It is presently unknown how different types of ubiquitinated proteins associate with the 26S proteasome, and whether this binding step necessarily commits the substrate to degradation. Genetic studies indicated that the 19S particle contains multiple subunits that can bind Ub chains, especially Rpn10/S5a, which binds Ub conjugates by its Ub interacting motif (UIM) domain, and Rpn13, which interacts with Ub through its pleckstrin homology domain (Deveraux et al., 1994; Elsasser et al., 2004; Husnjak et al., 2008; Schreiner et al., 2008). Rpn10 and 13 have recently been proposed to be in sufficiently close proximity to interact with the same Ub chain and to comprise one binding site (Zhang et al., 2009). In addition, cross-linking studies have suggested that the ATPase subunit, Rpt5, may also bind polyUb conjugates (Lam et al., 2002). A major complication is that cells also contain several Ubl-Uba proteins (i.e. Rad23) that can function as shuttling factors and facilitate the binding of certain ubiquitinated proteins to the proteasome (Elsasser et al., 2004). It is unclear if these different binding sites function independently or sequentially or how the initial binding is linked to disassembly of the Ub chain, substrate unfolding, and translocation.
Recent findings suggest that the ubiquitination of a substrate is not sufficient for its degradation by the 26S, and that efficient proteolysis also requires an unstructured domain in the substrate (Prakash et al., 2009; Takeuchi et al., 2007; Zhao et al., 2009). Possibly, this unstructured domain allows interaction with the proteasomal ATPases to initiate the unfolding or translocation process. The 19S ATPases evolved from the proteasome-regulatory ATPase complex in archaea, PAN (Zwickl et al., 1999), which binds unfolded protein in an ATP-stimulated manner (Benaroudj et al., 2003). Like the PAN-20S complex, the 26S proteasome also degrades unstructured non-ubiquitinated proteins (e.g. casein) in an ATP-dependent fashion (Cascio et al., 2002). Therefore, we investigated whether the 19S complex also interacts with ubiquitinated substrates in a similar nucleotide-dependent manner.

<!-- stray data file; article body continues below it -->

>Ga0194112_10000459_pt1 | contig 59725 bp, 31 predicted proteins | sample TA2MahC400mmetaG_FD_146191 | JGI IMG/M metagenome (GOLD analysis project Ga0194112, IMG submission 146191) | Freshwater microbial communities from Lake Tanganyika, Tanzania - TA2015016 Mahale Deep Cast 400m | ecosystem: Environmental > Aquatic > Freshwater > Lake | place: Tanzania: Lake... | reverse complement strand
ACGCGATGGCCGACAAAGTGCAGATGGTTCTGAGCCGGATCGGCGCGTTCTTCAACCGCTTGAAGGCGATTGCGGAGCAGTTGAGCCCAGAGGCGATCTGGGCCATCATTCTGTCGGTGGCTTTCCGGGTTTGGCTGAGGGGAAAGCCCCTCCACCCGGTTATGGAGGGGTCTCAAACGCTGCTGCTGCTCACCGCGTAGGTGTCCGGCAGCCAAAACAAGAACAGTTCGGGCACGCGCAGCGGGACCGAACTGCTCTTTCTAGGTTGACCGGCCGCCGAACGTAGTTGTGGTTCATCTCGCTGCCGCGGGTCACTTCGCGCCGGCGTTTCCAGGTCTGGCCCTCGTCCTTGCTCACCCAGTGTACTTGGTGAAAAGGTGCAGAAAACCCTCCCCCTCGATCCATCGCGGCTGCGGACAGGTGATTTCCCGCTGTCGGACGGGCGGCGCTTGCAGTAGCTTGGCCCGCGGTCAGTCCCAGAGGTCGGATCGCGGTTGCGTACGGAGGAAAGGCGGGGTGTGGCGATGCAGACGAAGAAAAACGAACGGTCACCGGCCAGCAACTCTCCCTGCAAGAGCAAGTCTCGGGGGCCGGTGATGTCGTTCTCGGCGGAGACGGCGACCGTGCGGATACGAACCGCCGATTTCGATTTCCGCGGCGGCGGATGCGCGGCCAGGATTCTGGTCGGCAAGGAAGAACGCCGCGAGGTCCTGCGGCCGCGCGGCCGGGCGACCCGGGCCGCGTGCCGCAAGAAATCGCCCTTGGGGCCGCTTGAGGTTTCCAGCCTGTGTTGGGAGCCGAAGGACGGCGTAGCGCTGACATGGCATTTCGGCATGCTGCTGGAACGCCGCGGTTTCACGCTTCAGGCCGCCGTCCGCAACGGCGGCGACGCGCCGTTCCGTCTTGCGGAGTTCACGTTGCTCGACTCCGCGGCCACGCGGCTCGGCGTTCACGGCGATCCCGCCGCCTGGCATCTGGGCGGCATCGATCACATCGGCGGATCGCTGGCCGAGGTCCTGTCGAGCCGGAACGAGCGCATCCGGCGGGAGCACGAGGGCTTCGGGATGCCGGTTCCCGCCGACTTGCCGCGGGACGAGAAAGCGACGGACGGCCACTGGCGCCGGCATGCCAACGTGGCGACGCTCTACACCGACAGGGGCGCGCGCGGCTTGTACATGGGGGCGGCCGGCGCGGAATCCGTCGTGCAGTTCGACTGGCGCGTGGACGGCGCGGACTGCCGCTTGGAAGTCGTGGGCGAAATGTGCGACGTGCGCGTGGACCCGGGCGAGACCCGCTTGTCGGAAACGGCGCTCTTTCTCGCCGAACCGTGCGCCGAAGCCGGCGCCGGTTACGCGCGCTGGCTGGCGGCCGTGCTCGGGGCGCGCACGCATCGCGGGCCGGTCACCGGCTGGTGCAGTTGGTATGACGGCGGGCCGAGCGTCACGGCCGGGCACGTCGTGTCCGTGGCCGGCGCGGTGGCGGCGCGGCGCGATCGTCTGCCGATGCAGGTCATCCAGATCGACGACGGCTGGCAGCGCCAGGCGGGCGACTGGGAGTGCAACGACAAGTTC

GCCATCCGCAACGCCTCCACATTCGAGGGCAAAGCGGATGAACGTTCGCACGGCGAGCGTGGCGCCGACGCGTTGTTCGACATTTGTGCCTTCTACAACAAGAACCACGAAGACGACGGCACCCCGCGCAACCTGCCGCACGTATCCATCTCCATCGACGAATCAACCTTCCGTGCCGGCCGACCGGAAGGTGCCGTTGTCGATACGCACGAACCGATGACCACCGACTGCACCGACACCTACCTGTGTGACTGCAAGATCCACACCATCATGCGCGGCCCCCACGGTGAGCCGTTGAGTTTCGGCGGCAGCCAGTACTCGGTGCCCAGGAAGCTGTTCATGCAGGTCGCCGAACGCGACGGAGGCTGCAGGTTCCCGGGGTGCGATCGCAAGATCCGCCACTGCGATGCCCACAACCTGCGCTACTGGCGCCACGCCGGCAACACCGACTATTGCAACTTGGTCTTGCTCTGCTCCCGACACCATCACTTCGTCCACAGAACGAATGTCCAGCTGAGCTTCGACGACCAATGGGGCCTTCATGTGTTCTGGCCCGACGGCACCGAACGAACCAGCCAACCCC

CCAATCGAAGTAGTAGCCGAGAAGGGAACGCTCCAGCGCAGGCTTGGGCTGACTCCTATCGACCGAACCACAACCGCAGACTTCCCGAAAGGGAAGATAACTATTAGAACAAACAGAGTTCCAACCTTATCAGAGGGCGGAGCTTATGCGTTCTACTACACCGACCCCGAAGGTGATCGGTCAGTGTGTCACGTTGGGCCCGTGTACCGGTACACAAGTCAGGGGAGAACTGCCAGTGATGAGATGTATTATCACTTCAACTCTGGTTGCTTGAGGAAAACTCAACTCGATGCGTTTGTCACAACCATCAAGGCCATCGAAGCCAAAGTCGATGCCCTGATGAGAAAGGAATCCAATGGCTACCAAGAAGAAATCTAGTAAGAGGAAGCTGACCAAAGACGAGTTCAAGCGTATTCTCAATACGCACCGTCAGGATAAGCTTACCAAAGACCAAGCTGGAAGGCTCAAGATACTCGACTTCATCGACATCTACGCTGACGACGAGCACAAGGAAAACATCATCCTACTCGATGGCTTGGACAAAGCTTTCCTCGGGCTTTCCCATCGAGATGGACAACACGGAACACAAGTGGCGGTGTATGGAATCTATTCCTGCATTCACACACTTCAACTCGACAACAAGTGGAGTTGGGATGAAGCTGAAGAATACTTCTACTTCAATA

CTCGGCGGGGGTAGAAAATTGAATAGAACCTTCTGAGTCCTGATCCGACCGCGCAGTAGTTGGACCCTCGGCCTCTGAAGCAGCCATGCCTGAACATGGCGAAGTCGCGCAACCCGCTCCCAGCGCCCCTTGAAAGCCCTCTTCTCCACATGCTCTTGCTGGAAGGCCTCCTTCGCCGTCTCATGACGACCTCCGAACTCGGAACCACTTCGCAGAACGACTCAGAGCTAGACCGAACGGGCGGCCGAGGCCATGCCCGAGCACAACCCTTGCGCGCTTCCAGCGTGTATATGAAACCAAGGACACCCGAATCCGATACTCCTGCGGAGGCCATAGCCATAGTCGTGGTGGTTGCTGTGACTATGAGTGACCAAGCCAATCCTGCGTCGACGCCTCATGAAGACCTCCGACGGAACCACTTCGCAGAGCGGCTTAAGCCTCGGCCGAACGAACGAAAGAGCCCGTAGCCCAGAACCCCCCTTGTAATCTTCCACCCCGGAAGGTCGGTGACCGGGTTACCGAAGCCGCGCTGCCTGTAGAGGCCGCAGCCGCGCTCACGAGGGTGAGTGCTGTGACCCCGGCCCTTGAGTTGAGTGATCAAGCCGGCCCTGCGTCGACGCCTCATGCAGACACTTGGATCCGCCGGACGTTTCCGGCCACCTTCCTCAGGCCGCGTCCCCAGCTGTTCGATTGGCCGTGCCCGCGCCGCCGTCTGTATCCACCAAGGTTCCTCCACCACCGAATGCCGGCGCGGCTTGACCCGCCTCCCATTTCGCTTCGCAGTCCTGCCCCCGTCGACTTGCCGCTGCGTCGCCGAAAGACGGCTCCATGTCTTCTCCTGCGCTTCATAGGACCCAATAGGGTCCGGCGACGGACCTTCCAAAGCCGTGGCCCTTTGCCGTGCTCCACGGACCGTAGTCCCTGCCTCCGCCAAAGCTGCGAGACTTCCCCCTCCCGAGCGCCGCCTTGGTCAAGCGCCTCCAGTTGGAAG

After binding, a ubiquitinated substrate can either disassociate, be deubiquitinated and released, or be degraded, and the factors influencing these decisions are completely unclear. Purified 26S often fail to degrade various polyubiquitinated substrates (Bech-Otschir et al., 2009; Peth et al., 2009; Prakash et al., 2009), which suggests an editing step, in which certain ubiquitinated proteins are spared from destruction, or proteins that cannot be degraded are released.
The present studies were undertaken to clarify how the proteasome processes ubiquitinated proteins by analyzing their initial binding to the 26S as an isolated event, independently of deubiquitination, unfolding, and degradation. Prior studies of conjugate binding involved prolonged assays during which multiple events may occur (Elsasser et al., 2004). Our approach allowed us to define the cofactor requirements for conjugate binding and to identify the contributions of individual 19S subunits to this process. In addition, we show that conjugate binding occurs in two steps. The initial high-affinity association depends only on the Ub chain, is stimulated by ATP binding, but is also readily reversible. Then a temperature-dependent step that requires ATP hydrolysis and a loose domain on the ubiquitinated protein leads to tighter binding of the substrate. This step precedes the removal and disassembly of the Ub chain and seems to serve an editing function that distinguishes proteins capable of complete hydrolysis.
A rapid assay of Ub conjugate binding to proteasomes
We developed a simple quantitative assay to measure the initial binding of polyubiquitinated proteins to 26S proteasomes as an isolated event, distinct from the multiple subsequent steps that lead to their degradation. This assay enabled us to define the substrate specificity, reversibility and cofactor requirements of the binding process, independent of deubiquitination, unfolding, and proteolysis.
To obtain chemical amounts of polyUb conjugates immobilized on a GSH-resin, we incubated a GST-linked E3 ligase (typically either E6AP, which forms K48 chains, or Nedd4, which forms K63 chains (Kim et al., 2007)), with E1, E2, Ub and ATP to allow autoubiquitination. These reagents were removed by washing. The immobilized Ub conjugates were then incubated with 26S proteasomes, which had been affinity purified from rabbit muscle or yeast (Besche et al., 2009). To prevent deubiquitination, unfolding and proteolysis, the 26S proteasomes and matrix-bound ubiquitinated proteins were incubated at 4°C. After 30 minutes at 4°C, we washed the column to remove the unbound proteasomes, and the bound 26S particles were assayed at 37°C by measuring the peptidase activity associated with the resin in the presence of ATP. However, a similar extent of binding was also observed during incubations at 37°C (Fig. S1B).